Gluten allergies are often incorrectly regarded as one and the same as wheat allergies; though there are similarities, gluten allergies are most often associated with celeriac disease – an autoimmune disorder – as opposed to an abnormal reaction by the body’s immune system towards wheat protein in particular.
However, gluten is present in wheat, barley, and rye; if gluten enters the small intestine of the body, an abnormal reaction occurs if the individual consuming the gluten possess celeriac disease. This aggressive reaction wears away at the inner lining of the small intestine, and causes severe abdominal cramping, nausea, and bloating.
Foods that generally contain gluten include pastas, breads (either wheat, barley, or rye), crackers, cereals, baked goods, beer, sauces, and granola. An individual may possess an intolerance to such food items without them specifically behaving as allergens for the body’s immune system; if you suspect this to be the case, approach an allergist or doctor at your earliest to determine whether you suffer from a wheat allergy, gluten allergy, gluten intolerance, or celeriac disease.
An allergist may typically carry out a number of blood tests or skin-prick tests, followed by an oral test. This oral examination would allow the doctor to place varying types and amounts of wheat into the mouth of the patient to determine whether the allergenic culprit is either wheat protein, or gluten.
Nearly 200,000 patients a year visit emergency rooms due to aggressive allergic reactions. As in the case of gluten allergies, a reaction may deteriorate an individual’s condition quite quickly, and allow the body to enter a state of anaphylactic shock if immediate medical attention is not proffered to the patient.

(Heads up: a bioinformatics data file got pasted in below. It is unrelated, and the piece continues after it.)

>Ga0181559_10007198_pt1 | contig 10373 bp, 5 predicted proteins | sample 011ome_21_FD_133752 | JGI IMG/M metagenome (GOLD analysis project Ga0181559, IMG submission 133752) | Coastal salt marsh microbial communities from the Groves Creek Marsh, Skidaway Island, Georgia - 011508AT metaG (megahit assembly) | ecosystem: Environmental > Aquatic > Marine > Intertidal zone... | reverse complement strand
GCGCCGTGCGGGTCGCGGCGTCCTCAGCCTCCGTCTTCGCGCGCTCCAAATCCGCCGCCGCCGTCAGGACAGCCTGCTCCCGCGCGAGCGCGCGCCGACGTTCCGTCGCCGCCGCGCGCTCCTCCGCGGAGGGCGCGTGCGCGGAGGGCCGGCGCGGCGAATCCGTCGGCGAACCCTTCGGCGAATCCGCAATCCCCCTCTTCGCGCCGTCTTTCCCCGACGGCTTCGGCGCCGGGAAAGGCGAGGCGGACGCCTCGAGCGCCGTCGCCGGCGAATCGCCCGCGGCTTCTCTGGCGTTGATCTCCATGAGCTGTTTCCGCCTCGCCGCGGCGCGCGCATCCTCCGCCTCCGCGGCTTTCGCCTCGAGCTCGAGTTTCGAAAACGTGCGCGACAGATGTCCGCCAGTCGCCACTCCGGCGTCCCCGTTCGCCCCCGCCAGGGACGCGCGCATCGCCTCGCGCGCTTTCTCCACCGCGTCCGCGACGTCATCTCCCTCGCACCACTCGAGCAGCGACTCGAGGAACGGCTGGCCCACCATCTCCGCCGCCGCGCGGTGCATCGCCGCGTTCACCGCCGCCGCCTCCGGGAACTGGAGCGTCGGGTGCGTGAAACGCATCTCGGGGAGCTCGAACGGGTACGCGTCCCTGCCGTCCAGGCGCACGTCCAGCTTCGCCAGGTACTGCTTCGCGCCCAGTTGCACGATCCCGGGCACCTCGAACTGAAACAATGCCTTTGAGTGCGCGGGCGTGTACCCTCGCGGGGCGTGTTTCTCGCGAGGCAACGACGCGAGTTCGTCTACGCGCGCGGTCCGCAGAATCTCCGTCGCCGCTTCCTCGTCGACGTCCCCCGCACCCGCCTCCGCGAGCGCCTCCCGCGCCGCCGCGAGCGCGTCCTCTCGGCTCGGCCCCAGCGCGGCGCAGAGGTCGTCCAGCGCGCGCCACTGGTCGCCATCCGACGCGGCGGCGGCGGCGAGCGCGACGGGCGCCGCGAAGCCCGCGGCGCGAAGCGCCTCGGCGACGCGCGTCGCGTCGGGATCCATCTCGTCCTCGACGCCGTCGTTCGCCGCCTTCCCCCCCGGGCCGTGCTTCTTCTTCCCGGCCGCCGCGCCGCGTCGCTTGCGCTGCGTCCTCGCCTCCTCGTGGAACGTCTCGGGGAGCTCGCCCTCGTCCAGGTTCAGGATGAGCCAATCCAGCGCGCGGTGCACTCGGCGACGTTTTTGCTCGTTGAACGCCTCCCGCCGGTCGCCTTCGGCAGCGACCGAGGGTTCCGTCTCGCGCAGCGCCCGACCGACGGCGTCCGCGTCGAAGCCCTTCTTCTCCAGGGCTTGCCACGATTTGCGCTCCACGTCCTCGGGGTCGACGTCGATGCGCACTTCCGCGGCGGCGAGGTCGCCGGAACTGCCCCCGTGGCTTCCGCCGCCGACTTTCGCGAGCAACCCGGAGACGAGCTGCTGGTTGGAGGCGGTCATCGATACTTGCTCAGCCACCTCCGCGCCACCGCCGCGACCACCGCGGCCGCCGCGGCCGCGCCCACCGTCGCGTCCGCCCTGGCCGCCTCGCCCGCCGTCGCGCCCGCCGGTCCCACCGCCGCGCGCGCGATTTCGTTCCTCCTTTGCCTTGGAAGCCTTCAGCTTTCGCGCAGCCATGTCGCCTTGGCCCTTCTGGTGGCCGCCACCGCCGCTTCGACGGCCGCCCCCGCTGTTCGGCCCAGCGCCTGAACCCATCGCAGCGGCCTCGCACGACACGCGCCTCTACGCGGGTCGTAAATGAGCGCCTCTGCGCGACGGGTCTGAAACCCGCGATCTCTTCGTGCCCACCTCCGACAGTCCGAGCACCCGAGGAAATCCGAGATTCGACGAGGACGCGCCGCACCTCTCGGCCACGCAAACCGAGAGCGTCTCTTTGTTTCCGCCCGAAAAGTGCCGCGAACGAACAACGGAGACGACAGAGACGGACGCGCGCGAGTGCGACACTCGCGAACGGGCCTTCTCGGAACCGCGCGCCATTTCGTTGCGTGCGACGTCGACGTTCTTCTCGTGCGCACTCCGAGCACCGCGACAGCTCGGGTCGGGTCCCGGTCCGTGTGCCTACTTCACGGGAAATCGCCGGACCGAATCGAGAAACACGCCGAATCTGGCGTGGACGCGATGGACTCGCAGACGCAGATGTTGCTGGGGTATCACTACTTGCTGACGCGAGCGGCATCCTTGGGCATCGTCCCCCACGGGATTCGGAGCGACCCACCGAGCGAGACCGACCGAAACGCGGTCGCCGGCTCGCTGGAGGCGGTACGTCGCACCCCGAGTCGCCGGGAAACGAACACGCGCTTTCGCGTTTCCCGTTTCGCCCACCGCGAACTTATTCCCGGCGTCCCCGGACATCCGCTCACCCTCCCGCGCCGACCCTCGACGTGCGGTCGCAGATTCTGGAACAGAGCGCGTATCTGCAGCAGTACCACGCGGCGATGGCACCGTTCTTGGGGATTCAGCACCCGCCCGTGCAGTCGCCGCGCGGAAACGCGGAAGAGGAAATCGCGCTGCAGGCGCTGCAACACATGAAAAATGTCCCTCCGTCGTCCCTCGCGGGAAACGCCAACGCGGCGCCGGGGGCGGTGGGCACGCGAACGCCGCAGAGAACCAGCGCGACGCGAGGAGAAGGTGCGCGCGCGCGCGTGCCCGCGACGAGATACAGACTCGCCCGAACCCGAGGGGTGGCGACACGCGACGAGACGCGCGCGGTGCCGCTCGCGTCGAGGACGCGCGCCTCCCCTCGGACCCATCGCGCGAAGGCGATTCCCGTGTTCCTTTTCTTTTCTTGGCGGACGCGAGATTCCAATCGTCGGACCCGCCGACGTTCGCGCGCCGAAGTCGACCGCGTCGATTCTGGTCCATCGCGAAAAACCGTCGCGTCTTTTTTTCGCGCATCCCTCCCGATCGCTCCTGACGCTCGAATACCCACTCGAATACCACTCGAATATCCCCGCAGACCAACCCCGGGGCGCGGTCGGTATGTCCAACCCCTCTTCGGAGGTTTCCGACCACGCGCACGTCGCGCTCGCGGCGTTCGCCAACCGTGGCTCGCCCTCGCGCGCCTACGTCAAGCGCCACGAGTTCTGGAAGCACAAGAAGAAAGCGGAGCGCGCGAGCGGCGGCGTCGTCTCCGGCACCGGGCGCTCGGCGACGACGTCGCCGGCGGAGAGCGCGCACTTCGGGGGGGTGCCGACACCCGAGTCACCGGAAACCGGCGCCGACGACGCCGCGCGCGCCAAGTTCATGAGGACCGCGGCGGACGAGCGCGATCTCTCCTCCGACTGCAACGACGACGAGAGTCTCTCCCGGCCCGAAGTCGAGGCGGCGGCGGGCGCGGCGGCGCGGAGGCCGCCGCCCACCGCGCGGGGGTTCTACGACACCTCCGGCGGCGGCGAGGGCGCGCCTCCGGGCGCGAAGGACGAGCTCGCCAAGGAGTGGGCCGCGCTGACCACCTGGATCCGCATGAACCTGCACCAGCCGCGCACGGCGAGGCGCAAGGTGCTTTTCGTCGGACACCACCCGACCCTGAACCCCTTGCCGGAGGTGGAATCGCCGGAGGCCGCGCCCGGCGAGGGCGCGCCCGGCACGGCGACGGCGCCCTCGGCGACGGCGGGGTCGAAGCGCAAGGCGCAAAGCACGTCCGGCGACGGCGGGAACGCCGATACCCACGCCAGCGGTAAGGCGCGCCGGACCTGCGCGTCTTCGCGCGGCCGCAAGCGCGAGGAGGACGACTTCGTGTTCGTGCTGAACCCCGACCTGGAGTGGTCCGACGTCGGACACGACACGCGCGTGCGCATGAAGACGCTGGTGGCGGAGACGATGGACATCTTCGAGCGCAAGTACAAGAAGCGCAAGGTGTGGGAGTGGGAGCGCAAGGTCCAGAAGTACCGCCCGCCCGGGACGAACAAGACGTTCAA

Signs and symptoms
The symptoms for a gluten allergy often present themselves as similarly as they would in the case of another food allergy. Symptoms include noticeable hives or rashes present on various parts of the body; nausea and vomiting; stomach cramps and abdominal pain; persistent headaches; lowered blood pressure; pale or cold skin; difficulty breathing; nasal congestion; a swollen or scratchy throat making gulping and swallowing difficult; or anaphylaxis (a potentially life-endangering condition which prevents an individual from breathing and places the body into a state of anaphylactic shock).
If you have previously been diagnosed with a gluten allergy, carry an epinephrine injection or dosage with you at all times. This provides adrenaline to the body in order to ease rapid heart rate and breathing, lower heightened blood pressure, and prevent the body from going into a state of anaphylactic shock.
If an individual is highly-sensitive to gluten, they may experience diarrhea, constipation, or abdominal pain or fatigue upon ingesting gluten. This sensitivity can be easily managed by eliminating gluten from one’s diet, and keeping a wary eye out for cross-contamination. The foods listed earlier (particularly wheat, barley, and rye) should be conscientiously avoided, and measures taken to purchase products after thorough research and reading beforehand.
DISCLAIMER: The medical information on this site is provided as an information resource only, and is not to be used or relied on for any diagnostic or treatment purposes. This information is not intended to be patient education, does not create any patient-physician relationship, and should not be used as a substitute for professional diagnosis and treatment.